Discover the strategic goals of the Anticancer Fund for 2020-2025

Discover our strategic goals for 2020-2025

In the news
26 May 2020

Brussels - The Anticancer Fund updated its strategic goals for the next five years. ‘Maximise our impact for the benefit of the patients’ is our motto.

For the period 2020-2025, the Anticancer Fund focuses on the benefit of cancer patients by supporting the clinical adoption of valuable treatment options that are neglected by other players in the field.

How are we doing that? We reformulated our mission, goals and objectives. Discover the summary of our strategic plan in this fact sheet.

Mission

The Anticancer Fund wants to expand treatment options for cancer patients.

Therefore we coordinate our activities in three pillars:

  1. We involve in clinical research
  2. We offer non-judgmental and evidence-based information to cancer patients
  3. We engage in policy making

Over the years, our mission has evolved from twofold (1 and 2) to threefold. We realised that evidence on efficacy of new cancer treatments will NOT automatically result in practice change and consequently will NOT automatically reach the patients since there are political, regulatory and commercial barriers that need to be resolved by policy work.

Goals

We have three major goals, defined to accomplish our mission:

  1. We want valuable treatments, not of interest to the pharma-industry, get evidenced and made accessible for patients.
  2. We want to persuade other stakeholders to contribute to our vision.
  3. We want to empower patients in ‘shared decision making’ with the help of personalised information.

To do so we need to maintain our patient focus in selecting and running the most promising projects. If we are convinced by the evidence and the people coordinating the project, we can take the risk and be the first to fund.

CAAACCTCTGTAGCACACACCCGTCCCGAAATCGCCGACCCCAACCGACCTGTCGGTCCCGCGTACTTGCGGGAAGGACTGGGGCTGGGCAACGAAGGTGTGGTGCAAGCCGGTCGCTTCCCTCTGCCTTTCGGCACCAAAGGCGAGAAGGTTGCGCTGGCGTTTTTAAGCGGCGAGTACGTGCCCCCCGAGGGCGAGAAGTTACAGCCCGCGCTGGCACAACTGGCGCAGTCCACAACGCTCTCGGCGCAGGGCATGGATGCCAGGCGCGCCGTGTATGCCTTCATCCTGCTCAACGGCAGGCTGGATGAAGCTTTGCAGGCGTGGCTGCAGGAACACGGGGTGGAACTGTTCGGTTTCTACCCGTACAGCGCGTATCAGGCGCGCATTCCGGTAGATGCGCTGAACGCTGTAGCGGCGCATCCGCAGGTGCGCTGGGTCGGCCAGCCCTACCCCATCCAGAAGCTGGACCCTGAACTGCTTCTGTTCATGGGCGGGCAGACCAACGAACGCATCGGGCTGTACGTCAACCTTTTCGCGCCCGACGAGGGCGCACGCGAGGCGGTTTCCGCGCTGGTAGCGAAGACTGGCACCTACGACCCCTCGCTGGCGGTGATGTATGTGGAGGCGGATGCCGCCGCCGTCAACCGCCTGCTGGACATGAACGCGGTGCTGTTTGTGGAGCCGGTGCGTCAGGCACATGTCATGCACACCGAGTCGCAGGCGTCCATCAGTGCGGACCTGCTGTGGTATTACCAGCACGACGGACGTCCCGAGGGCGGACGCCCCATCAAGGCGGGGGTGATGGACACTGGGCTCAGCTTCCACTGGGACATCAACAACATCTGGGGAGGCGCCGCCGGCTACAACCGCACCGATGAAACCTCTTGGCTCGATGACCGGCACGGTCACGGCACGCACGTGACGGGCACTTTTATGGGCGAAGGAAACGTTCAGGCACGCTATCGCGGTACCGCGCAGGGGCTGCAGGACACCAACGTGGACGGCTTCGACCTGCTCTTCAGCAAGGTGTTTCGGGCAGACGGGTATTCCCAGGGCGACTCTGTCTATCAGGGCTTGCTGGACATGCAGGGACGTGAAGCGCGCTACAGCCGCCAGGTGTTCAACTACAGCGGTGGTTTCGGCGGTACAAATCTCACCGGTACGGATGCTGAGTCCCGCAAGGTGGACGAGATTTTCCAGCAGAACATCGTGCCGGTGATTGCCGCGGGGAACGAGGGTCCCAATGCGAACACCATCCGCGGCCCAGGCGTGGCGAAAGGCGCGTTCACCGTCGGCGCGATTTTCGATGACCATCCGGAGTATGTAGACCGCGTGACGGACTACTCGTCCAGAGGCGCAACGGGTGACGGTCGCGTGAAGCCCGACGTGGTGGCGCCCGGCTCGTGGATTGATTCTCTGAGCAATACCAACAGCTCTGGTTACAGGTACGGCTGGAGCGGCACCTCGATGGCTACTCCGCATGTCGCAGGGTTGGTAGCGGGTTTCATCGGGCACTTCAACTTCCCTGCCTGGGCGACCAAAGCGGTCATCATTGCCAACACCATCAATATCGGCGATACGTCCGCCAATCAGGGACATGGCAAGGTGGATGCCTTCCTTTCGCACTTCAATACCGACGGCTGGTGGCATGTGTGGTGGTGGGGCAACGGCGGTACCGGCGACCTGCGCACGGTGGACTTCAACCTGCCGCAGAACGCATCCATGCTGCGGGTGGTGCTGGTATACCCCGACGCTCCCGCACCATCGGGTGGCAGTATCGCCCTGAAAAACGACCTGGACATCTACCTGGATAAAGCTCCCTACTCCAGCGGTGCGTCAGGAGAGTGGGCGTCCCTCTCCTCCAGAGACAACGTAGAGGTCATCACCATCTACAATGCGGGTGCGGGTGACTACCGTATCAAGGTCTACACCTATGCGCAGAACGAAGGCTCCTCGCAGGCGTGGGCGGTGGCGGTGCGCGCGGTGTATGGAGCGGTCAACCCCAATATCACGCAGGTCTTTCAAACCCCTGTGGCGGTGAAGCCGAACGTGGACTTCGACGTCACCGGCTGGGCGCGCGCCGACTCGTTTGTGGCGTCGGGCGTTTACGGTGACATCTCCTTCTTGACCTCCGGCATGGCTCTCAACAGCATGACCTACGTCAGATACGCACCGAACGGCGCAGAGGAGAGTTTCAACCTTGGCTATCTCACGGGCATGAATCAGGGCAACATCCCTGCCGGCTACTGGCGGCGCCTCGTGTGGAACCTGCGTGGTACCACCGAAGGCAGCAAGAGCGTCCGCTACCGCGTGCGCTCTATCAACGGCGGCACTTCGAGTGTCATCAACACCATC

Objectives

We have formulated nine objectives that we will focus on in the next five years to achieve our goals:

  1. Increase and rethink our funding options for independent research
  2. Expand valuable treatment options in the most efficient way
  3. Provide reliable information to cancer patients
  4. Keep the focus on patients
  5. Engage in policy work
  6. Collaborate with others
  7. Strengthen the organisation
  8. Communicate effectively and openly
  9. Raise funds

Examples

To illustrate our activities in our three main pillars, have a look at the three specific examples below of how we get things done.

1. How do we get involved in cancer research?

We are supporting a trial on retroperitoneal sarcoma, conducted by the European Organisation for Research and Treatment of Cancer (EORTC). We provide 700,000 euros to a randomised phase III study of chemotherapy followed by surgery, versus surgery alone. Retroperitoneal sarcoma is a very rare and aggressive tumour, with an actual overall survival between 60 to 70% at five years following surgery.

Read more about the trial here.

2. How do we give patients information?

We offer cancer patients a personalised service called My Cancer Navigator. More than 100 patients so far contacted the service with questions about their treatment. We give patients non-judgmental and evidence-based information about their type of cancer and treatment options.

Find out more about My Cancer Navigator here.

3. How do we engage in policy making?

The European Commission plans to invest 100 billion euros in research and innovation. It identified five mission areas for Horizon Europe, its framework programme starting in the beginning of 2021. One of the missions is cancer. We reached out to the European Commission and clearly communicated our goal of increasing the options for cancer treatment in Europa. We offered recommendations for the Cancer Mission Board as it paves the way for a much-anticipated European programme for cancer research.

Read our recommendations for the Cancer Mission Board here.

Our recommendations fall into two categories:

  1. Increase and rethink funding options for independent research.
  2. Create adequate infrastructure and foster cross-country collaboration.

Conclusion

“Private philanthropy has the freedom to think different, to do different and to make a difference”

The Anticancer Fund is in the first place a philanthropic organisation contributing to structural solutions for societal needs. Our strategic goals for 2020-2025 are in line with the “Philosophy of Philanthropy” as described by the Laura and John Arnold Foundation. In other words, the changes we introduce should be transformational, engaged, collaborative and strategic.